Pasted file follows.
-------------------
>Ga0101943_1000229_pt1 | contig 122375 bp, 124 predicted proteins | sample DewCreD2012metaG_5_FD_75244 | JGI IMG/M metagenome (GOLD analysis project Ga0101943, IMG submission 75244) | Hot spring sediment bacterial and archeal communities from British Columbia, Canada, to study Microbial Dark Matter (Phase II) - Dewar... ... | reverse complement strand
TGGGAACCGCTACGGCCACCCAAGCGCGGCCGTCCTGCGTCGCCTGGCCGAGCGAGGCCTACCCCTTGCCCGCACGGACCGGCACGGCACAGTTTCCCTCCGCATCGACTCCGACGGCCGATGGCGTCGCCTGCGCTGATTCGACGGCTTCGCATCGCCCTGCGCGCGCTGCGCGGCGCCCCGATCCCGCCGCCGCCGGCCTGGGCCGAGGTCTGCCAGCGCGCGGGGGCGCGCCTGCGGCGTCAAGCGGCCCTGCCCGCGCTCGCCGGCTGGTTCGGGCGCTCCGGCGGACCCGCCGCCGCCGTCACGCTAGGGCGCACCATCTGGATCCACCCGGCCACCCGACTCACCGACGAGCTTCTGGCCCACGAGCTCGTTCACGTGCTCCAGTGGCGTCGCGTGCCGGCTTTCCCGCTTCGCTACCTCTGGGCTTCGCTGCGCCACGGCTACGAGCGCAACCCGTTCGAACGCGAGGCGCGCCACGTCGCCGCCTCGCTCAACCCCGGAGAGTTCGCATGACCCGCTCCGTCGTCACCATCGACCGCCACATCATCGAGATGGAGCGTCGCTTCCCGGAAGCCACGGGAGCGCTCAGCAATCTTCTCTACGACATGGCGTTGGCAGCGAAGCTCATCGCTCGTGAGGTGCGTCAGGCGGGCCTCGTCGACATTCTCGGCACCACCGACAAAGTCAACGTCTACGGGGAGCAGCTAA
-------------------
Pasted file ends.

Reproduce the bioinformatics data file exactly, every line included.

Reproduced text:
>Ga0101943_1000229_pt1 | contig 122375 bp, 124 predicted proteins | sample DewCreD2012metaG_5_FD_75244 | JGI IMG/M metagenome (GOLD analysis project Ga0101943, IMG submission 75244) | Hot spring sediment bacterial and archeal communities from British Columbia, Canada, to study Microbial Dark Matter (Phase II) - Dewar... ... | reverse complement strand
TGGGAACCGCTACGGCCACCCAAGCGCGGCCGTCCTGCGTCGCCTGGCCGAGCGAGGCCTACCCCTTGCCCGCACGGACCGGCACGGCACAGTTTCCCTCCGCATCGACTCCGACGGCCGATGGCGTCGCCTGCGCTGATTCGACGGCTTCGCATCGCCCTGCGCGCGCTGCGCGGCGCCCCGATCCCGCCGCCGCCGGCCTGGGCCGAGGTCTGCCAGCGCGCGGGGGCGCGCCTGCGGCGTCAAGCGGCCCTGCCCGCGCTCGCCGGCTGGTTCGGGCGCTCCGGCGGACCCGCCGCCGCCGTCACGCTAGGGCGCACCATCTGGATCCACCCGGCCACCCGACTCACCGACGAGCTTCTGGCCCACGAGCTCGTTCACGTGCTCCAGTGGCGTCGCGTGCCGGCTTTCCCGCTTCGCTACCTCTGGGCTTCGCTGCGCCACGGCTACGAGCGCAACCCGTTCGAACGCGAGGCGCGCCACGTCGCCGCCTCGCTCAACCCCGGAGAGTTCGCATGACCCGCTCCGTCGTCACCATCGACCGCCACATCATCGAGATGGAGCGTCGCTTCCCGGAAGCCACGGGAGCGCTCAGCAATCTTCTCTACGACATGGCGTTGGCAGCGAAGCTCATCGCTCGTGAGGTGCGTCAGGCGGGCCTCGTCGACATTCTCGGCACCACCGACAAAGTCAACGTCTACGGGGAGCAGCTAA